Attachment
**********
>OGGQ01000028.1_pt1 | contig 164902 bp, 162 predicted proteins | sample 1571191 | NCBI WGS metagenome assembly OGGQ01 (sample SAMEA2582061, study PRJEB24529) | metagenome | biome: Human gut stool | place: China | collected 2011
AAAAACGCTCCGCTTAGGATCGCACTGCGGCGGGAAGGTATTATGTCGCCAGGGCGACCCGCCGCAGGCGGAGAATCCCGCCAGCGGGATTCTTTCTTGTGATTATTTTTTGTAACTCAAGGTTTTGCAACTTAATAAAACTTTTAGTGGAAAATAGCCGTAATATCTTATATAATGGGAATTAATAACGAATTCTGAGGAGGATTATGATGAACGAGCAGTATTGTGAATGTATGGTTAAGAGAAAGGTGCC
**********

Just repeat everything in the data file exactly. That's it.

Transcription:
>OGGQ01000028.1_pt1 | contig 164902 bp, 162 predicted proteins | sample 1571191 | NCBI WGS metagenome assembly OGGQ01 (sample SAMEA2582061, study PRJEB24529) | metagenome | biome: Human gut stool | place: China | collected 2011
AAAAACGCTCCGCTTAGGATCGCACTGCGGCGGGAAGGTATTATGTCGCCAGGGCGACCCGCCGCAGGCGGAGAATCCCGCCAGCGGGATTCTTTCTTGTGATTATTTTTTGTAACTCAAGGTTTTGCAACTTAATAAAACTTTTAGTGGAAAATAGCCGTAATATCTTATATAATGGGAATTAATAACGAATTCTGAGGAGGATTATGATGAACGAGCAGTATTGTGAATGTATGGTTAAGAGAAAGGTGCC